Prior to the recent and significant increases in the federal estate tax exemption amount, many clients engaged in planning the purpose of which was to ensure the use of both spouses’ exemption amount through the use of a “bypass” or “credit shelter” trust at the first death and/or excluding assets from one’s taxable estate through the use of irrevocable trusts. A byproduct of this planning, however, was the loss of a basis step up for income tax purposes when a surviving spouse died. That is, the general rule that basis of an asset is stepped up to its fair market value at the date of death is not the case for assets held in bypass, credit shelter and irrevocable trusts because such assets are not part of the surviving spouse’s estate.
For example, if one spouse owns real estate worth $500,000 at that spouse’s date of death, and the real estate ends up in a bypass trust in order to keep it out of the surviving spouse’s estate, and at the second death the real estate is worth $2,000,000, then there will be a $1,500,000 capital gain that would be taxed when the real estate is sold. Assuming a federal income tax rate of 20%, the 3.8% Medicare surtax on investment earnings, and a Pennsylvania income tax of 3.07%, the tax would be approximately $403,050 (this example does not account for any depreciation recapture, which would increase the tax liability).
Among other things, the American Taxpayer Relief Act of 2012 established the estate tax exemption amount at $5,000,000 per person, with this amount increasing annually based on inflation. For 2013, the exemption amount is $5,250,000 per person. The significant increase in the estate tax exemption amount is illustrated by the fact that the exemption amount was as low as $600,000 in 1997. Consequently, there are clients who no longer have exposure to the federal estate tax even with the inclusion of the value of assets previously gifted or which funded a trust when the first spouse dies. However, these clients – given the structure of their estate plan – cannot achieve a basis step up at death.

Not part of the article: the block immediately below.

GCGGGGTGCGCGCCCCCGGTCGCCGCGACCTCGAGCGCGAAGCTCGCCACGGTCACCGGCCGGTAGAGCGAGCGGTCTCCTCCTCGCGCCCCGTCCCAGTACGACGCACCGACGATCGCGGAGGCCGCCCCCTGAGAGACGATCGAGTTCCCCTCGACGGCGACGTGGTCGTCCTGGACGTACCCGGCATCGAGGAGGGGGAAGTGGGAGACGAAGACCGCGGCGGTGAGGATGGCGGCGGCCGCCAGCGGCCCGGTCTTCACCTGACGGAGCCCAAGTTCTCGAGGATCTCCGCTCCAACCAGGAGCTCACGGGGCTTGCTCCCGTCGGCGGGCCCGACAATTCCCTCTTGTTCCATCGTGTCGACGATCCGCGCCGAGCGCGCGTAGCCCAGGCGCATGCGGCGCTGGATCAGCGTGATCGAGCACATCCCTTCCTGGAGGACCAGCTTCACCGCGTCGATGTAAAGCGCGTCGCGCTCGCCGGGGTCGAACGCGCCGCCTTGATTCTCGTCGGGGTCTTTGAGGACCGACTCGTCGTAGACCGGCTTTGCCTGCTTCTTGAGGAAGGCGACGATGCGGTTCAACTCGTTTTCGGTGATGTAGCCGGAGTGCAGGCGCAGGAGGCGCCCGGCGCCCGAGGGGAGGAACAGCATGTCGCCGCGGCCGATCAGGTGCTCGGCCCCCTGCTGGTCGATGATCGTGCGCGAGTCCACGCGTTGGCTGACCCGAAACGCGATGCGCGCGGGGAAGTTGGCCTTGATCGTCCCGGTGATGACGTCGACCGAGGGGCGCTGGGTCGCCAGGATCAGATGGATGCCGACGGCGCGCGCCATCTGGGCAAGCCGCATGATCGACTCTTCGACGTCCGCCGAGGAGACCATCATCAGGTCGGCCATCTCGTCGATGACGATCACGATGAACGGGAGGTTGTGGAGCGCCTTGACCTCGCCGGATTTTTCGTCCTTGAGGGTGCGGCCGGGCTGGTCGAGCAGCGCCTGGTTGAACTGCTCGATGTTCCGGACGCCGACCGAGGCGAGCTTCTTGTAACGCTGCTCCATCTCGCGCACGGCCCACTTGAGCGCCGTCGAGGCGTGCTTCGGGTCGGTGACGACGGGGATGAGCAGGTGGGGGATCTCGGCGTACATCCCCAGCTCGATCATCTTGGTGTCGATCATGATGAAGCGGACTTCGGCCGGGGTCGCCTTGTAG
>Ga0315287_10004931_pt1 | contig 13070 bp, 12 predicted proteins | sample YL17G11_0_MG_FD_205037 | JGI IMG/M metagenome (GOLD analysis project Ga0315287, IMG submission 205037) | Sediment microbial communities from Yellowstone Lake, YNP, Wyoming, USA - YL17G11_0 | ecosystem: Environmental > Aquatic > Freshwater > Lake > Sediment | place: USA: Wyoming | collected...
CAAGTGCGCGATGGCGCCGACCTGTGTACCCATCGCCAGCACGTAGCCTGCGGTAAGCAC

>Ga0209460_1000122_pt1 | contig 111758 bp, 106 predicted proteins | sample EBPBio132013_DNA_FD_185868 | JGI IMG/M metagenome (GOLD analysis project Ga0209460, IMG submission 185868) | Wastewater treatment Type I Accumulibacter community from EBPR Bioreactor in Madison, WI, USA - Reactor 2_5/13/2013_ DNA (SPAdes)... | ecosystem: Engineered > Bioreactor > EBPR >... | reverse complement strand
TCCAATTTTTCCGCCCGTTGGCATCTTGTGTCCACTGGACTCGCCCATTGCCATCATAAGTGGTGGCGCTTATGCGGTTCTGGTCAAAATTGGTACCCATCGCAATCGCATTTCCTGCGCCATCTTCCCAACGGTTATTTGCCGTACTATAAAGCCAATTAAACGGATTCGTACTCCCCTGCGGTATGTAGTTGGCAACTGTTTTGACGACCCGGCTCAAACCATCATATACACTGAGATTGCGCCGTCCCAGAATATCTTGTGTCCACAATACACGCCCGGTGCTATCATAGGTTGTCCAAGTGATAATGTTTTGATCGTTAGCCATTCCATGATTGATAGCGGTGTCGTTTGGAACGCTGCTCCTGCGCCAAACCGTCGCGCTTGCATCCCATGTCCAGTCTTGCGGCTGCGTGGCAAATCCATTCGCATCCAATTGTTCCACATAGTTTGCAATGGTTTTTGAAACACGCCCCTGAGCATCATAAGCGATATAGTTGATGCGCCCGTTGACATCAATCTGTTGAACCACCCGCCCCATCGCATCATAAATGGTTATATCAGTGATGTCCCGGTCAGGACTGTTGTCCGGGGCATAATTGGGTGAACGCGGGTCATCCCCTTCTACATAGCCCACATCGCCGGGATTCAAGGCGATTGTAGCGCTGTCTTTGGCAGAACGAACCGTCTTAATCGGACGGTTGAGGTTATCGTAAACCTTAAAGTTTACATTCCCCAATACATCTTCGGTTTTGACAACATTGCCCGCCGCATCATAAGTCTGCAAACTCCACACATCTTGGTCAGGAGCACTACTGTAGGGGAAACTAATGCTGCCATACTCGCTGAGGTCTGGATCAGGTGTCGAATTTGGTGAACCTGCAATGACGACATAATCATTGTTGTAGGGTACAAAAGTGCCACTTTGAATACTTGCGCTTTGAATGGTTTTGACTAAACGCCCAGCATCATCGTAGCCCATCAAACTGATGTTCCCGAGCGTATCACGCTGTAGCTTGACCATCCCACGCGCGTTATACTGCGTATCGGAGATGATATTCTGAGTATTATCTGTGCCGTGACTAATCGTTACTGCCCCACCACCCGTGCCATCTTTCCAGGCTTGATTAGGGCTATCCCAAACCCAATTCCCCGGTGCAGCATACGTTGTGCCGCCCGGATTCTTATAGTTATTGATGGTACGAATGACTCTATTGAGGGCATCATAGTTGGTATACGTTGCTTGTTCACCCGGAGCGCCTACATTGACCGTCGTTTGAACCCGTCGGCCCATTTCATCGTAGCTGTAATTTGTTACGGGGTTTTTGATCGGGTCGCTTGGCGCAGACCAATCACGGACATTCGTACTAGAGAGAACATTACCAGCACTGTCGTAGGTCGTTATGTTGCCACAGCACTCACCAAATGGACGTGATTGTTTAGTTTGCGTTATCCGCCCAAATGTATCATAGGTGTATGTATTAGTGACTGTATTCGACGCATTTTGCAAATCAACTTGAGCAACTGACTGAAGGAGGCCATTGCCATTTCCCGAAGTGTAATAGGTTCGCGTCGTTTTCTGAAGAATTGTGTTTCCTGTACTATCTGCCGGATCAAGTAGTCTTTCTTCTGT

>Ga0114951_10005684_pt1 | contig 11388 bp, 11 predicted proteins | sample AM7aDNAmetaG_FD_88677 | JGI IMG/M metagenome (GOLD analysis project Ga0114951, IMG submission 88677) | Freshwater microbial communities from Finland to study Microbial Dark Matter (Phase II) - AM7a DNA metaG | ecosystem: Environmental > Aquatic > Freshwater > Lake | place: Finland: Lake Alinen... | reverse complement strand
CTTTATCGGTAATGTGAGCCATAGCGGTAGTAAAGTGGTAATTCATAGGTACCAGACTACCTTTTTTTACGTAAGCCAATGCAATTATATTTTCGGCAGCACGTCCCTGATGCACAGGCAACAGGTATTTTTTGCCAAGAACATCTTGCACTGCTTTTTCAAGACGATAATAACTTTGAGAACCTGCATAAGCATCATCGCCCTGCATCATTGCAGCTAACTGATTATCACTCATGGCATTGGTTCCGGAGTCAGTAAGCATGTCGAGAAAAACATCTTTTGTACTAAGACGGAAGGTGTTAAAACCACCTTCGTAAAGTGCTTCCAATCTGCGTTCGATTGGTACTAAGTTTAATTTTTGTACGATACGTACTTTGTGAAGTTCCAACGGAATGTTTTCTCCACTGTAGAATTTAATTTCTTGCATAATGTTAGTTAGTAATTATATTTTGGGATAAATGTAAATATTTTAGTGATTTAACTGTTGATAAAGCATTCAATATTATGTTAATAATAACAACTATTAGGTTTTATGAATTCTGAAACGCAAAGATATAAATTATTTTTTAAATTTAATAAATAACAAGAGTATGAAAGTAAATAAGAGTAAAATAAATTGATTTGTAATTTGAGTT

With respect to existing bypass, credit shelter and irrevocable trusts, some clients would like to “unring the bell” with regard to prior planning, but this is not always possible. Although an irrevocable trust can be terminated in certain circumstances, the termination of the trust will require the consent of all beneficiaries and the fiduciary obligations of the trustee may make termination difficult if not impossible. In addition, the termination of a trust will eliminate the creditor protection offered by the trust, which may be ill-advised if the surviving spouse anticipates long-term care expenses. Likewise, a family limited partnership may be unwound, but the distribution of the property owned by the partnership may have adverse tax consequences and, like a trust, the creditor protection afforded by the limited partnership will be lost. Many clients think of creditors in the context of lawsuits, but potential creditors would include long-term care providers and, in certain circumstances, the Pennsylvania Department of Public Welfare.